Prosecute returning ISIS fighters
by Geoffrey Johnston (feat. Kyle Matthews)
The Kingston Whig
December 14, 2017
The Islamic State has been defeated on the battlefields of Iraq and Syria, causing the jihadist organization's so-called caliphate to collapse.
Fighters from the Islamic State -- also known as ISIS, ISIL and Daesh -- are fleeing the Middle East, and many are returning to their countries of origin in Europe, Canada and elsewhere.
According to mass atrocities prevention expert Simon Adams, "ISIS is not just a terrorist organization." He also describes ISIS as a group that has "committed war crimes and crimes against humanity across Iraq and Syria."
In addition, "it has also committed genocide against the Yezidi," said Adams, who is the executive director of the Global Centre for the Responsibility to Protect, based in New York City.
"I think it is imperative that all ISIS members who are responsible for perpetrating atrocities be brought to justice, wherever and whenever they are captured," he continued. "They can flee the battlefield in Iraq or Syria, but they should not be allowed to escape international justice."
Ewelina Ochab, a legal researcher and genocide expert, agrees.
"They should and must be brought to justice," said Ochab, author of the 2016 book Never Again: Legal Responses to a Broken Promise in the Middle East.
Ochab has been to Iraq to collect evidence of genocide and interview survivors. For example, she met with displaced Christians in Erbil, which is in northern Iraq. She also visited a number of liberated towns and villages that had previously been under ISIS occupation, including Quaragosh, Karamless and Bartallah.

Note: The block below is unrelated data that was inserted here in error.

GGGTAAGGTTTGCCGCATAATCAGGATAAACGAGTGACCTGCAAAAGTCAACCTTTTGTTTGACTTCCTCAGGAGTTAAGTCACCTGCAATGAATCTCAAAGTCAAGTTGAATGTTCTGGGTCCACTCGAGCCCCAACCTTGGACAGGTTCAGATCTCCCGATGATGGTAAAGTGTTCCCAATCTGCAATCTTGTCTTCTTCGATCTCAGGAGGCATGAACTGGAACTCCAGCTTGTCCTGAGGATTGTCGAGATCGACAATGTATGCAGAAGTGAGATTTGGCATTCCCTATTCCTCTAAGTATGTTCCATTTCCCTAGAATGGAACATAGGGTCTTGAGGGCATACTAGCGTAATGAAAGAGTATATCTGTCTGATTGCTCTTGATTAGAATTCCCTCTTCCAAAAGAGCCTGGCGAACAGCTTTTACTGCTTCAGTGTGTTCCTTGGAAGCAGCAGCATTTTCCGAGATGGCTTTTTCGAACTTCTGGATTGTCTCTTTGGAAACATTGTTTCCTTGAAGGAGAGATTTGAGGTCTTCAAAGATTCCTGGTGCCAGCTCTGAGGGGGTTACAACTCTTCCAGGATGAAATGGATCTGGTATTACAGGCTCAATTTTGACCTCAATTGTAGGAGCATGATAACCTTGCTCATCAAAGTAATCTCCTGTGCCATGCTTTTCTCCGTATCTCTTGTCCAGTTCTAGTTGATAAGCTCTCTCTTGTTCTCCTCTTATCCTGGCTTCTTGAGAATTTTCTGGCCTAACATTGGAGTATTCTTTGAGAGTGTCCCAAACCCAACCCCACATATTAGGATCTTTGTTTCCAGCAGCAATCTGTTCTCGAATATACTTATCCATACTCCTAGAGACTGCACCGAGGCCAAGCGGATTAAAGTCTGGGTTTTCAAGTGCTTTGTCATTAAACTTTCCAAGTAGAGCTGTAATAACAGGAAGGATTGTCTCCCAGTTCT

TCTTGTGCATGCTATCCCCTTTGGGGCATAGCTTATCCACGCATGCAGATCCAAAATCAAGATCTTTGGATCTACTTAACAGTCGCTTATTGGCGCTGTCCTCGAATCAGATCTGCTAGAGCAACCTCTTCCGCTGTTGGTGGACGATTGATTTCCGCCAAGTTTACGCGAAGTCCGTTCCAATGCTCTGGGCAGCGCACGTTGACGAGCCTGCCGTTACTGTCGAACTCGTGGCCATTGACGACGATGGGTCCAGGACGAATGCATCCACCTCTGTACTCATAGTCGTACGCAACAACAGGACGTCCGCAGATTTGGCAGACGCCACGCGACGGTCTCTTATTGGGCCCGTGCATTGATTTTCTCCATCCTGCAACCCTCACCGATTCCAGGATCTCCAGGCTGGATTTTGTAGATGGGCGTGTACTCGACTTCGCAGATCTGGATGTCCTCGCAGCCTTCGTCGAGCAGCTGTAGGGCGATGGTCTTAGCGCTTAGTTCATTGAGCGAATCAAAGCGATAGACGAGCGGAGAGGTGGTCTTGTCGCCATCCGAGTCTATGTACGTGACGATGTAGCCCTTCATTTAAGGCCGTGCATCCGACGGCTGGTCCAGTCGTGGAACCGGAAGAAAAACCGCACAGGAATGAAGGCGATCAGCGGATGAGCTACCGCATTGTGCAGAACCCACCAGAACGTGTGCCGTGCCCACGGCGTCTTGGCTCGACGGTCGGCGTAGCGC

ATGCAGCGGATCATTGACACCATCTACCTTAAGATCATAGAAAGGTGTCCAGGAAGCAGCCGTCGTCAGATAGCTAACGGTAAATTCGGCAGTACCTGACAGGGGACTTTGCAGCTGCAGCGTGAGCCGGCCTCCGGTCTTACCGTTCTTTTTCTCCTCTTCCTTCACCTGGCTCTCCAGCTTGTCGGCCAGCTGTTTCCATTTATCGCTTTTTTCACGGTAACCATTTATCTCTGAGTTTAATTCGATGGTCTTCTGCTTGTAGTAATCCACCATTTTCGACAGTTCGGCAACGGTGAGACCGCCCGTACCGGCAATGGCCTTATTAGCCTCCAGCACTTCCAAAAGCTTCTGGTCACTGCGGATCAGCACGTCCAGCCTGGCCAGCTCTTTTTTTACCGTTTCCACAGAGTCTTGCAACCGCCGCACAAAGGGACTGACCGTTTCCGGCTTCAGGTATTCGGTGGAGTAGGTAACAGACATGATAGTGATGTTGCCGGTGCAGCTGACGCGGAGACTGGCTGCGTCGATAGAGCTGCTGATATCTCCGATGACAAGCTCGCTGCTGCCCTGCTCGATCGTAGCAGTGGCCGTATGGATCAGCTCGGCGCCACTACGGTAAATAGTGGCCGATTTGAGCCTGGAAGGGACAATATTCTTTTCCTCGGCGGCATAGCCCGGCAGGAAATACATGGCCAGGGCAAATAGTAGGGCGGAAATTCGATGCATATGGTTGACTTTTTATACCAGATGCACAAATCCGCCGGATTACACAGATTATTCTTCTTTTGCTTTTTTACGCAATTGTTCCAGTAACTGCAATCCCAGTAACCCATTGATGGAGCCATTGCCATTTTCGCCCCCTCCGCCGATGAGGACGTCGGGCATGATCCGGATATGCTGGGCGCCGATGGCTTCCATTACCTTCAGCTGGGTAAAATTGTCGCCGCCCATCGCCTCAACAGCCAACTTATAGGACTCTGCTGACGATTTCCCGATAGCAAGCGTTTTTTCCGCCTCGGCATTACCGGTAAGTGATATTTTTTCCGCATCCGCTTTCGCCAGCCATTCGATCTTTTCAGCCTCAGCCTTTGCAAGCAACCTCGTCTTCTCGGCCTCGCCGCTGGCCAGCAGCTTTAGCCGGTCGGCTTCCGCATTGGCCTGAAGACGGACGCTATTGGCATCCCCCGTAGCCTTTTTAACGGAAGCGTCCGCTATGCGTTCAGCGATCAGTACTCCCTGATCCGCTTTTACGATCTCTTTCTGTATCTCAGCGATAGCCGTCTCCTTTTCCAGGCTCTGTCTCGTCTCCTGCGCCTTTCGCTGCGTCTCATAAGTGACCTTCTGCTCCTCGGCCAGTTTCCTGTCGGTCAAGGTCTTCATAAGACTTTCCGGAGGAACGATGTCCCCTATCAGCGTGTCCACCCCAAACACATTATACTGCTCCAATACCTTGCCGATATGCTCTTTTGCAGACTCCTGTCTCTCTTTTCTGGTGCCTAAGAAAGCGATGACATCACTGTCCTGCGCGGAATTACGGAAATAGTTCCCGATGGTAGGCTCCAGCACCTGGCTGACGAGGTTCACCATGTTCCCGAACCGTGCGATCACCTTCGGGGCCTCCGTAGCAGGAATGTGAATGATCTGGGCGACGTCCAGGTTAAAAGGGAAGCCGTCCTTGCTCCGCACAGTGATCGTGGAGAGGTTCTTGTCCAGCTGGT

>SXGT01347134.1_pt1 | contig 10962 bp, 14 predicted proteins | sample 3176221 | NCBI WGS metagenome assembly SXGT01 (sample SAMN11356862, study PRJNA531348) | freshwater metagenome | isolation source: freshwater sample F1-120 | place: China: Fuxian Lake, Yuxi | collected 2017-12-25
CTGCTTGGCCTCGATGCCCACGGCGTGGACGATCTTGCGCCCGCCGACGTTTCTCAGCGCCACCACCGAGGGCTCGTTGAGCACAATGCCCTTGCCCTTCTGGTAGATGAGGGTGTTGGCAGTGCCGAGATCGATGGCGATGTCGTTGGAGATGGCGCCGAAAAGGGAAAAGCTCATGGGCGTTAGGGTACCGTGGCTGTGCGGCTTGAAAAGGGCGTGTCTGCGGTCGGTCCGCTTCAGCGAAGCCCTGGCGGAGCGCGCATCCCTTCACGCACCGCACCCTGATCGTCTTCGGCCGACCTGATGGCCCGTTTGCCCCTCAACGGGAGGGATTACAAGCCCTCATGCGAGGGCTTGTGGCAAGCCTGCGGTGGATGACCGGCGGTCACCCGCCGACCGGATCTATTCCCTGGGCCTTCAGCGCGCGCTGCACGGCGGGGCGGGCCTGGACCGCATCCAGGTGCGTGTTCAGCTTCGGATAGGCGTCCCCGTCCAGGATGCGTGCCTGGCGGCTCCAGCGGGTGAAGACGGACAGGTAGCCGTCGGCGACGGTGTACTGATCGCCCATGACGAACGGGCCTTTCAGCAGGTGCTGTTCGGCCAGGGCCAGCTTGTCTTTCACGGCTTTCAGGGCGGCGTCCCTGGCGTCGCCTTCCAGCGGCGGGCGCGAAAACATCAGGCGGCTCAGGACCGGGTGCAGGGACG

"Many of the fighters committed various acts that can amount to genocide, war crimes and crimes against humanity," stated Ochab, who is a PhD candidate in international law, human rights and medical ethics at the University of Kent in the United Kingdom.
"However, even if they have not committed such crimes themselves, or there is not enough evidence to secure a conviction for such crimes, they can be prosecuted for belonging to a proscribed organization or supporting a proscribed organization," Ochab said of Islamic State members.
"Allowing them to walk free begets more crime. Allowing them to walk free disrespects the memory of the victims and the dignity of the survivors."
The Canadian discussion of what to do with returning ISIS fighters is taking place within the context of a wider international debate. For example, the United Kingdom is taking an extremely hard line with British citizens who are ISIS members fighting abroad.
"The U.K. defence secretary has made the very controversial statement that former ISIS fighters should be hunted and killed," said Noelle Quenivet, an associate professor in international law at the University of the West of England.